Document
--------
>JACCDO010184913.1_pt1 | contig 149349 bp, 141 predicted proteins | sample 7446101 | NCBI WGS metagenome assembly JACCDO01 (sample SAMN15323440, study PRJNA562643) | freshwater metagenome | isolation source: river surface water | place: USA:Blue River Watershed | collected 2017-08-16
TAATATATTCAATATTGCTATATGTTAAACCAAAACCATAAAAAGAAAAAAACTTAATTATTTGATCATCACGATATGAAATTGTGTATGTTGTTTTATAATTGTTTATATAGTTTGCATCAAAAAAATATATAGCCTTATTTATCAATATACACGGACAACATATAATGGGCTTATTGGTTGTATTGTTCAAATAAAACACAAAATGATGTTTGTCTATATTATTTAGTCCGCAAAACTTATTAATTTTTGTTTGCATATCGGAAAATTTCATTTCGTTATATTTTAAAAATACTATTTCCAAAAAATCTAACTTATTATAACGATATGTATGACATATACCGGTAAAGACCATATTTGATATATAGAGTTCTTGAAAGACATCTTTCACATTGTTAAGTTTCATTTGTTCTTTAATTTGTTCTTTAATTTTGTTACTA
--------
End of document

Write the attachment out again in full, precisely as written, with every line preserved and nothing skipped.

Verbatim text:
>JACCDO010184913.1_pt1 | contig 149349 bp, 141 predicted proteins | sample 7446101 | NCBI WGS metagenome assembly JACCDO01 (sample SAMN15323440, study PRJNA562643) | freshwater metagenome | isolation source: river surface water | place: USA:Blue River Watershed | collected 2017-08-16
TAATATATTCAATATTGCTATATGTTAAACCAAAACCATAAAAAGAAAAAAACTTAATTATTTGATCATCACGATATGAAATTGTGTATGTTGTTTTATAATTGTTTATATAGTTTGCATCAAAAAAATATATAGCCTTATTTATCAATATACACGGACAACATATAATGGGCTTATTGGTTGTATTGTTCAAATAAAACACAAAATGATGTTTGTCTATATTATTTAGTCCGCAAAACTTATTAATTTTTGTTTGCATATCGGAAAATTTCATTTCGTTATATTTTAAAAATACTATTTCCAAAAAATCTAACTTATTATAACGATATGTATGACATATACCGGTAAAGACCATATTTGATATATAGAGTTCTTGAAAGACATCTTTCACATTGTTAAGTTTCATTTGTTCTTTAATTTGTTCTTTAATTTTGTTACTA